1962 BMW Isetta

 bmw isetta


The 1962 BMW Isetta, often referred to as the ‘bubble car’, is a unique and significant chapter in the annals of automotive history. Marking the end of a significant era, this microcar was the final model of the Isetta series, serving as a testament to innovation, resilience, and economical practicality in post-war Europe.

Origins and Evolution:

Born out of Iso SpA, an Italian refrigerator and small truck manufacturer, the original concept of the Isetta was to create a compact, affordable car for the masses. The resultant design was an egg-shaped, two-seater car that was both economical and practical. BMW, recognizing the potential of this design, obtained a licensing agreement from Iso and began its own production of the Isetta.

Reengineering the original design to meet German standards, BMW replaced the two-stroke engine with its own four-stroke motorcycle engine. The revamped design was a hit among the European masses for its affordability, reliability, and remarkable fuel efficiency. The Suez Canal crisis of 1956, resulting in fuel rationing and shortages, only heightened the Isetta’s appeal due to its stellar fuel economy.

As the 1960s emerged, the Isetta had secured a firm foothold in the market, catering to urban dwellers who appreciated its compact size and maneuverability in city traffic and tight parking spaces.

1962 BMW Isetta: Specifications and Design:

The 1962 BMW Isetta continued to incorporate the 247cc single-cylinder, four-stroke engine, outputting approximately 12 horsepower. Despite modest by today’s standards, this was adequate for the compact Isetta, enabling it to reach speeds up to 53 miles per hour (85 kilometers per hour).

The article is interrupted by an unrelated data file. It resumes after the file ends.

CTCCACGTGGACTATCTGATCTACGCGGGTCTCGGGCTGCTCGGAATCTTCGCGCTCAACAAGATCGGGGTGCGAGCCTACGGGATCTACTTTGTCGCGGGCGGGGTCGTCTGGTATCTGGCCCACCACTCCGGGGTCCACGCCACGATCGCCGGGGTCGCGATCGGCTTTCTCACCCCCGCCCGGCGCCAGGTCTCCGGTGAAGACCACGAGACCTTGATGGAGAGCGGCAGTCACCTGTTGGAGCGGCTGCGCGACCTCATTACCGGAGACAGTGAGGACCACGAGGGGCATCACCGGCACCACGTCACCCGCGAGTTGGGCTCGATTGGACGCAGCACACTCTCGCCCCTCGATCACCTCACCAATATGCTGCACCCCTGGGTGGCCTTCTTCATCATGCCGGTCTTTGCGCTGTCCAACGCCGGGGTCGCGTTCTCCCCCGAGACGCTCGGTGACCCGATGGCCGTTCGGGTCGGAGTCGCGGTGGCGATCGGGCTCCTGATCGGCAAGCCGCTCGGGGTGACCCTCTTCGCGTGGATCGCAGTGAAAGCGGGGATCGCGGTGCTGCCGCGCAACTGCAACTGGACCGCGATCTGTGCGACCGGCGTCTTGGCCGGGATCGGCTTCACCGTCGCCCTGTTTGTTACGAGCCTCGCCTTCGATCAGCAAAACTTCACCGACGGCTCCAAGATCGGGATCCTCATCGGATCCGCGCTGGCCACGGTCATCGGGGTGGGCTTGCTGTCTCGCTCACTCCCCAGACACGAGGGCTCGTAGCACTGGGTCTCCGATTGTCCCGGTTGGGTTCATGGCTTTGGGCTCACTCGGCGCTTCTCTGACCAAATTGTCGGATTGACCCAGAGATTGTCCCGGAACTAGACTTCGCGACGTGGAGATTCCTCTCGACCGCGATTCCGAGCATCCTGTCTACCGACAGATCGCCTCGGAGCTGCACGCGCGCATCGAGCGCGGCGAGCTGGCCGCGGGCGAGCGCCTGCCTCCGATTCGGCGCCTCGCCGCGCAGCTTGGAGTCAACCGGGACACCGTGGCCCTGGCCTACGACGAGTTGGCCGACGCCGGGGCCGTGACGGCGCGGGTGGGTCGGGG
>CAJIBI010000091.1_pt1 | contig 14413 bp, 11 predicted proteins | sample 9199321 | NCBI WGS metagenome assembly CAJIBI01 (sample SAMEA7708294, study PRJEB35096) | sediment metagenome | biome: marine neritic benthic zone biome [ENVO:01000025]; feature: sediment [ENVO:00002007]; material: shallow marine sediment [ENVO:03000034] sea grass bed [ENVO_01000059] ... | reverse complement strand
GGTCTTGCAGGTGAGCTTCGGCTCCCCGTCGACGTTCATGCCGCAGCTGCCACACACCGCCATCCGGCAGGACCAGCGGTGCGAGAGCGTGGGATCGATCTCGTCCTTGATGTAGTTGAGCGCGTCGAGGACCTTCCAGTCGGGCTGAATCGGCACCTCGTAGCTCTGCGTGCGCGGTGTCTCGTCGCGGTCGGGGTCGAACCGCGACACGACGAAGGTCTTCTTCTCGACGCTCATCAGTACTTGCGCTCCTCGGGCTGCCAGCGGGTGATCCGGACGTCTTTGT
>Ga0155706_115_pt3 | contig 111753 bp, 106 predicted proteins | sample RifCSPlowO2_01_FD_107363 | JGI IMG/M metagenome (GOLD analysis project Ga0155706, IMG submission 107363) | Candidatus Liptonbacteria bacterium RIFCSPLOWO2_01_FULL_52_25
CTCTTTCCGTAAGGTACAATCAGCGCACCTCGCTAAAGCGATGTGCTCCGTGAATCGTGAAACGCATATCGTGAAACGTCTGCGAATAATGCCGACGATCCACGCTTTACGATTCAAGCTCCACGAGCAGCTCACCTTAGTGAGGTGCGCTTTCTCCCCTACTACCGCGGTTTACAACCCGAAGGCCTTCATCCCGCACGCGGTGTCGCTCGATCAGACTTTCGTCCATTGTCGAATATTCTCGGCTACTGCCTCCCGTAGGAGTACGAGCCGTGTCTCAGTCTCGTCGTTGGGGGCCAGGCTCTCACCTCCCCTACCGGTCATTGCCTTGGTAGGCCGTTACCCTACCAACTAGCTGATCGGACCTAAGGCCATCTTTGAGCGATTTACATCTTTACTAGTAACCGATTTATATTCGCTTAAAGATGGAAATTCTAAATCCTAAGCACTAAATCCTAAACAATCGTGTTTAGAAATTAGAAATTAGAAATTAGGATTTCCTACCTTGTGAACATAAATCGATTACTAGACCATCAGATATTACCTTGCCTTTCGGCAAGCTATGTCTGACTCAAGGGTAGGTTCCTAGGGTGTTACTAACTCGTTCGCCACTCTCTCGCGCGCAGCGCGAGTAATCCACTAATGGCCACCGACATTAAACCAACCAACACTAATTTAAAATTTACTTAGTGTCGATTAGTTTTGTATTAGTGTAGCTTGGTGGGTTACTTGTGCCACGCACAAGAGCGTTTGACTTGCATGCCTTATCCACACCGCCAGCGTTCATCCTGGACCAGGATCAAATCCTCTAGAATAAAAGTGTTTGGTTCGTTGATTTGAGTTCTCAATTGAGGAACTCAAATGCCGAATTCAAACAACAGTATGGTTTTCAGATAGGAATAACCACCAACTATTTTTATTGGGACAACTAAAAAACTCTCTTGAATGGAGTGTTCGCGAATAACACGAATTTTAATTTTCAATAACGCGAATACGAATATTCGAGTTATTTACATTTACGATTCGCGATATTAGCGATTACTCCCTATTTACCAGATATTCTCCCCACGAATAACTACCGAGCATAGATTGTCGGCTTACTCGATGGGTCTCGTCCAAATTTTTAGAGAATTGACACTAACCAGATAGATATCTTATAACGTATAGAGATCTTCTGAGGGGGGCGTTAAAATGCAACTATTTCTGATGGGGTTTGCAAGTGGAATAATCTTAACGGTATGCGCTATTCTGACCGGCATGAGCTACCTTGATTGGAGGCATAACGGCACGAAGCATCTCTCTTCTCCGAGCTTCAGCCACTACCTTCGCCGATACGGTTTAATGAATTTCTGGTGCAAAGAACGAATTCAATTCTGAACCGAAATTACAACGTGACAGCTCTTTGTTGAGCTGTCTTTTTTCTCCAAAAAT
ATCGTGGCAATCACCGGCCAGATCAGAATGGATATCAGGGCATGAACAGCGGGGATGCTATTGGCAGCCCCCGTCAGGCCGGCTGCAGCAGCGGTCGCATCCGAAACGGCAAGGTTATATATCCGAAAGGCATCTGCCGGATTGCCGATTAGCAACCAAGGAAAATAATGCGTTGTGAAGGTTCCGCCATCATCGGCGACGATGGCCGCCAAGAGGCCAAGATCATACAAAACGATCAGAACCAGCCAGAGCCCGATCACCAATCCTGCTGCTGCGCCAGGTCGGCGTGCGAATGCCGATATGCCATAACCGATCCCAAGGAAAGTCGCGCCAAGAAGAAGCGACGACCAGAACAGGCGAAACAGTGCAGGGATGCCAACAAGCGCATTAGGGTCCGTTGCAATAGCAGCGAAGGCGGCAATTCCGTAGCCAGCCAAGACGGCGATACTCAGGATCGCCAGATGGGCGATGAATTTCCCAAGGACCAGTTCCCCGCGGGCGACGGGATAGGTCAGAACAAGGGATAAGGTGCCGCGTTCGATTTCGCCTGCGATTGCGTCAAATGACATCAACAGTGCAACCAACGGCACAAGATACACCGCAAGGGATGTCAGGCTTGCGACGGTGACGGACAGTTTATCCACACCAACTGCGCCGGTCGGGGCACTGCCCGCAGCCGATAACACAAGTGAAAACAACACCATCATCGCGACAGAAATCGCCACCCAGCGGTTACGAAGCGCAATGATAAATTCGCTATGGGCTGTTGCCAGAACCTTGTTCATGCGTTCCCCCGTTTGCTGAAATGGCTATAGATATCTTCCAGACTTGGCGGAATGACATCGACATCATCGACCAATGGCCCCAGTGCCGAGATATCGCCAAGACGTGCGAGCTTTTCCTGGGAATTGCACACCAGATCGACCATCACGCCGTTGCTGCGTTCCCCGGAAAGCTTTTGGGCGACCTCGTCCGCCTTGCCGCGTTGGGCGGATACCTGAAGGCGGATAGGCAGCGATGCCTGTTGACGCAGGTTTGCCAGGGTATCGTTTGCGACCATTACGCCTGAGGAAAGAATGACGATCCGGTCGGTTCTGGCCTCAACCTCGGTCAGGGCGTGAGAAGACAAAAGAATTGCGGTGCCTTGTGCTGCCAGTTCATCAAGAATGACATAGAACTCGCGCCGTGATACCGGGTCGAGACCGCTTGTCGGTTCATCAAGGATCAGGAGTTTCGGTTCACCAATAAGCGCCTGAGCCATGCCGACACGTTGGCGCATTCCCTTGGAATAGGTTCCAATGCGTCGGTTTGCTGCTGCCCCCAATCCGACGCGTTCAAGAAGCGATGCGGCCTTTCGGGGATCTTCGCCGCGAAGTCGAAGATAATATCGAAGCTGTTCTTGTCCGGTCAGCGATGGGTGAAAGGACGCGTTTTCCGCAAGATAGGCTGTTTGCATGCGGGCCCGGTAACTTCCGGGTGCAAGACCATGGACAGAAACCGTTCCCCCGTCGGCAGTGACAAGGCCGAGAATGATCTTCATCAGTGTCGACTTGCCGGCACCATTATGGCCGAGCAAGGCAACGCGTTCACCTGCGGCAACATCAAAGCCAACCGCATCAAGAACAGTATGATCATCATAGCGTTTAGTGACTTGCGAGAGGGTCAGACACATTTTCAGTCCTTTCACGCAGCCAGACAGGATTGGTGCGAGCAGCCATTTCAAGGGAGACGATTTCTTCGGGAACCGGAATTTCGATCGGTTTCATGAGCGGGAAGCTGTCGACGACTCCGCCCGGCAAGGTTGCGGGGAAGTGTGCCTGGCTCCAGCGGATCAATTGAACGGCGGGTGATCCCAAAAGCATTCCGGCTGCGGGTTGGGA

Retaining its iconic egg-like shape and single front-opening door, the 1962 Isetta’s design was an automotive oddity that turned heads wherever it went. Its compact dimensions were perfect for navigating congested city streets and snug parking spots.

Inside the cabin, the Isetta, while small, comfortably accommodated two adults. The interior, characterized by its simplicity and functionality, featured a bench seat and ample headroom due to the tall, bubble-like design of the cabin.

For suspension, the 1962 Isetta sported a robust setup, with an independent front suspension utilizing a leading arm and coil springs, and a semi-elliptical leaf spring at the rear directly attached to the swing arm carrying the engine and the rear wheel. Braking was facilitated by drum brakes on all wheels, providing sufficient stopping power for the microcar.

Legacy and Influence:

The 1962 model marked the end of the Isetta’s production run, with the series having played a crucial role in reviving BMW’s fortunes and setting the stage for the company’s future successes. Even after the end of its production, the Isetta’s influence did not fade. Its design principles can be seen in modern city cars prioritizing compact size, fuel efficiency, and maneuverability.

The Isetta remains a favorite among vintage car collectors, cherished for its distinctive design and historical significance. It stands as an embodiment of a time marked by innovation, resilience, and adaptability to change, which continues to inspire the automotive industry today.

In conclusion, the 1962 BMW Isetta captures a unique moment in automotive history. Experience the innovative design, economical practicality, and intriguing specifications of the final ‘bubble car’ that marked the end of an era while paving the way for the future.